“Find the path and stay on it…” Stuart and I exchanged a complicit grin as I quoted a phrase from The Initiate. It seemed appropriate; the morning had a feel of our trip to Wayland’s Smithy and Uffington, a little over a year ago where the birds had led us, hopping from branch to branch. This morning the tiny birds continued to guide us along the path; the morning felt uncannily similar. That, for us, was a true initiation… a beginning… the start of a voyage of discovery that had led us into a deeper relationship with the land. It was appropriate too as the long line of sandstone flags snaked across the moor. This area is close to the summit of the hills, and stands open to the winds. When the sun beats down there is no shade, when the wind blows, no shelter, but at six o’clock on a summer solstice morning , it was simply beautiful.
There used to be duckboards… rotting, slippery planks, lethal to the unwary, that spanned this stretch of the high moor. The peat and sphagnum bogs hold water, even in summer, capturing rain and dew on star-like leaves and making the ground a quagmire in wet weather. The flags had been flown in… 500 tonnes of them… to protect against erosion and make the path walkable once more. Two ancient trackways cross the moor here, their meeting point close to our destination. One is thought to be an ancient trade route across the Pennines, the age-old hills known as the Backbone of England. The tracks meet, marking the four points of the compass, close to the Twelve Apostles, the stone circle towards which we were walking.
You can see for miles. There are no trees here, no buildings… You could be forgiven for thinking this a barren place, yet it is rich in life; mosses and heather, sundew and tormentil, rushes and the tiny white stars that look like a miniature woodruff. Here and there bog cotton wave tufts of white fluff like little flags and, at this season, foxgloves make a splash of warm pink against the moor. We even found a furry caterpillar… an oak eggar moth, I think…the biggest I have ever seen… and of course there were the inevitable comments about that, given my recently acquired nickname… and further hilarity became therefore inevitable when I mentioned the proximity of the Grubstones …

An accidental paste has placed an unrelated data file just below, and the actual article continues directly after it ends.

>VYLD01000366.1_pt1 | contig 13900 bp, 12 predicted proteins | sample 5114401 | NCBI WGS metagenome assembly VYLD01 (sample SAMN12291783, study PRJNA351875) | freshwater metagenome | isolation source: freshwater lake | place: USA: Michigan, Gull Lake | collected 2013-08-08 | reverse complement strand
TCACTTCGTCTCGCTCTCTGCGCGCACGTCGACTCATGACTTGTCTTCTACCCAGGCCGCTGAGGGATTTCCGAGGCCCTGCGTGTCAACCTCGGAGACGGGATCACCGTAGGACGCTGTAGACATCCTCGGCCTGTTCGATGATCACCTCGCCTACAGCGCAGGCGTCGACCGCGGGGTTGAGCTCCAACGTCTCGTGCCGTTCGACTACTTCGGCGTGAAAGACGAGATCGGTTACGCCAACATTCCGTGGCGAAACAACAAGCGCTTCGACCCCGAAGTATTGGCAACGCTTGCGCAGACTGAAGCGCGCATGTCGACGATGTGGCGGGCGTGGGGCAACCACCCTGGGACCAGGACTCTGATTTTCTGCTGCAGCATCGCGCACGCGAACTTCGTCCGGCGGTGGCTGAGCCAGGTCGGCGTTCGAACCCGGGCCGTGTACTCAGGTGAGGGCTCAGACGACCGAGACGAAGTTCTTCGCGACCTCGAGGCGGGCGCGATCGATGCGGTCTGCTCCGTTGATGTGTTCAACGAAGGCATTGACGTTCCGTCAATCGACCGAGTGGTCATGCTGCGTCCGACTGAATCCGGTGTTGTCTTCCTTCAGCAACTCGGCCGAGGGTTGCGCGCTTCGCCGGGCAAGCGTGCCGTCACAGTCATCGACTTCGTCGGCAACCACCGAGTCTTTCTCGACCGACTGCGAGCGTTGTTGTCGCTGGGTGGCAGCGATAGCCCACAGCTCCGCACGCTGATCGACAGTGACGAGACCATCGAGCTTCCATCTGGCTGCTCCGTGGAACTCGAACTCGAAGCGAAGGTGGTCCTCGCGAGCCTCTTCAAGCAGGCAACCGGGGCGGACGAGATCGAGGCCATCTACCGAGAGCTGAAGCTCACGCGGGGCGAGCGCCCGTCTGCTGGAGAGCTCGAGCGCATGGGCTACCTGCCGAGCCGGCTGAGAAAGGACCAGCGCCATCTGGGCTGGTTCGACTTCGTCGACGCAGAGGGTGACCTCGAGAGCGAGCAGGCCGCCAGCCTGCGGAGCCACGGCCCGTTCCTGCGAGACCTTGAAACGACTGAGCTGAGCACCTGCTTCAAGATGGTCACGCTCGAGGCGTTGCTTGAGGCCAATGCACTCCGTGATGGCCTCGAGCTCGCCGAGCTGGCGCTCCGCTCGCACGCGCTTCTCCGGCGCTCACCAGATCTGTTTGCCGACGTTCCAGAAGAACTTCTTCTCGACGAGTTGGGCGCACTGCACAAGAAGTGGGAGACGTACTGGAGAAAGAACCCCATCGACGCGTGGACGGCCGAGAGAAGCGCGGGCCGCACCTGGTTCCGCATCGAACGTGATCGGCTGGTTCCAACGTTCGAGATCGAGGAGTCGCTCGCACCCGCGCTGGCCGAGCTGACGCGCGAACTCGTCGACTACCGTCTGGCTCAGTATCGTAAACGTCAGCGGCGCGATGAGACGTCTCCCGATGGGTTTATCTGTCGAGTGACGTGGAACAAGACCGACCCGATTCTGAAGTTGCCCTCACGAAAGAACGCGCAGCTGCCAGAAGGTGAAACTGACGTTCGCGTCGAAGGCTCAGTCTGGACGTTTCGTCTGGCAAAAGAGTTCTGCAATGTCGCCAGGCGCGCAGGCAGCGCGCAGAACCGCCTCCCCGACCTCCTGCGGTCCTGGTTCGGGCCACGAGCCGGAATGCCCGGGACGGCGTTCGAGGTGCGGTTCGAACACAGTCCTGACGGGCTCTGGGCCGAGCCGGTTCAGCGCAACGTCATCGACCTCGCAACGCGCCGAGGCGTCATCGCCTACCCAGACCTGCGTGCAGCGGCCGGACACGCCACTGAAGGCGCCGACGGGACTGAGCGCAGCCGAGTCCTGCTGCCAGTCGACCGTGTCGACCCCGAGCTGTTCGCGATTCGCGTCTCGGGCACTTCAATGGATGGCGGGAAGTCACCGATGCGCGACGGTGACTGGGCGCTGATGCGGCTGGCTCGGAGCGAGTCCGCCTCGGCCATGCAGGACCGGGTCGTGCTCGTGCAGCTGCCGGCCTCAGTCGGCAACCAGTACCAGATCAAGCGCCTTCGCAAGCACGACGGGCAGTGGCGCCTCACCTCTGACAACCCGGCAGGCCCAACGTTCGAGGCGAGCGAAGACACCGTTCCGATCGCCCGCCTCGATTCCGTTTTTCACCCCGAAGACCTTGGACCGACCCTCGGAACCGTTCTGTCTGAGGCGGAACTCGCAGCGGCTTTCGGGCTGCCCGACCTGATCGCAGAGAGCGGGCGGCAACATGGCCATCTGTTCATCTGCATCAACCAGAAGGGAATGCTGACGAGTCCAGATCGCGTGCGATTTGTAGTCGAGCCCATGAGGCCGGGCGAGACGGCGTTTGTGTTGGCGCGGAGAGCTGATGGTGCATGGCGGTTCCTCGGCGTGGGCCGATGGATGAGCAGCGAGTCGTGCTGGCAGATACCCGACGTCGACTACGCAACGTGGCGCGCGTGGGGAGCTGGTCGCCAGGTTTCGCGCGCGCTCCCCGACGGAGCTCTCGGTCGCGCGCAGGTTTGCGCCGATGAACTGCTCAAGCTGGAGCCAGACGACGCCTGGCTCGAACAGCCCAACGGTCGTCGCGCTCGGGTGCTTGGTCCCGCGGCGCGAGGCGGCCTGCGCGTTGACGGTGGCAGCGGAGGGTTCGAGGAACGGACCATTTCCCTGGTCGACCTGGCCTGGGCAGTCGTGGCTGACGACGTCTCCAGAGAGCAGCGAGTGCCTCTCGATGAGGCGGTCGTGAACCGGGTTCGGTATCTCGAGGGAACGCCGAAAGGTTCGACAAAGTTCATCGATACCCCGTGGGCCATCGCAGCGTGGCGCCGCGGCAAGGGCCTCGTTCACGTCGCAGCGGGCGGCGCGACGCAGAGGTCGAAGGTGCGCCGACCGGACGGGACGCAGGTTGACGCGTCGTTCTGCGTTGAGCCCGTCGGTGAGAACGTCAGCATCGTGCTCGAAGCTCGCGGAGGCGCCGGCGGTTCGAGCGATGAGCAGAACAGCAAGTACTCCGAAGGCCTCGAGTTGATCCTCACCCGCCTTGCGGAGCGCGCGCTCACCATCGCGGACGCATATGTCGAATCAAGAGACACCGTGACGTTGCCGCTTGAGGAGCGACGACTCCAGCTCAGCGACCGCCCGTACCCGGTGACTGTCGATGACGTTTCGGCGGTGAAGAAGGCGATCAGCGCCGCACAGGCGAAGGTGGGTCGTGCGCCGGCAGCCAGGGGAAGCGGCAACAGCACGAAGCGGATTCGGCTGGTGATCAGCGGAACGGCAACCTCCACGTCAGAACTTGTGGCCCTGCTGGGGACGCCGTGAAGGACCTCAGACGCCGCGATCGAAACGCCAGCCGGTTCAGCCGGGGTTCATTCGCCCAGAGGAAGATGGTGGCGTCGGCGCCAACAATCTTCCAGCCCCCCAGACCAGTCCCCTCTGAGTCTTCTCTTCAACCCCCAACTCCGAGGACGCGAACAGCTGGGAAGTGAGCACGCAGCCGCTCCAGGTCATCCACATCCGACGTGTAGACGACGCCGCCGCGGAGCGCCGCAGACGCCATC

That morning everything sparkled. The air was full of swirling motes of light… the ground blanketed in sparkling dew; laughter shared sparkled too, but the silence went deeper as we walked on. For myself there is the deep love for this place that wraps itself around my heart and it had been a very long time since I had last walked this path. To walk it in such company was a gift… and a joy.
Others have written the archaeological history of the Twelve Apostles, a circle of stones standing as a crown on the moor. The stones have known much change in the past four thousand years, since they were placed here. Once an ovoid of twenty with a central menhir, they have been moved… felled and re-erected by those who care for such places. They have been called a Druidical Dial, and the Druid’s Chair… names which give clues to ancient use and memory. The enclosing bank and ditch is all but invisible; the spring nearby almost forgotten. It doesn’t matter. What matters is the feel of the place and how you feel the land around you… how you feel the connecting lines that run from past to present, from earth, from the old ones, to you… and, perhaps, deeper still.
Others had felt it there… a central cairn of stones now stands where the menhir once cast its shadow. It matters not if the beliefs of our ancestors wore a different face, nor if those who rebuilt the altar walk a different path. All that matters is their vision, the touch of the divine life in theirs. All that matters is to know, to feel, to be…
The biscuits had ears of corn on them, the wine red as blood, the scent of gifted cedar…the moment shared, barefoot in the dew, blessed by the white light of the sun in a clear blue sky. And then, from a clear sky, the clouds came down to play and we were hidden from the world, cocooned in the dragon’s breath, and the great, dark wings of a harrier hawk circled the silent stones as we, ourselves, had done… a silhouette, a shadow in the mist. A gift.
We watched in awed, grateful silence… in joy… in tears… for some things, there are no words, and none are needed… until the mist lifted, disappearing as suddenly as it had descended.
“Find the path and stay on it…” Yes.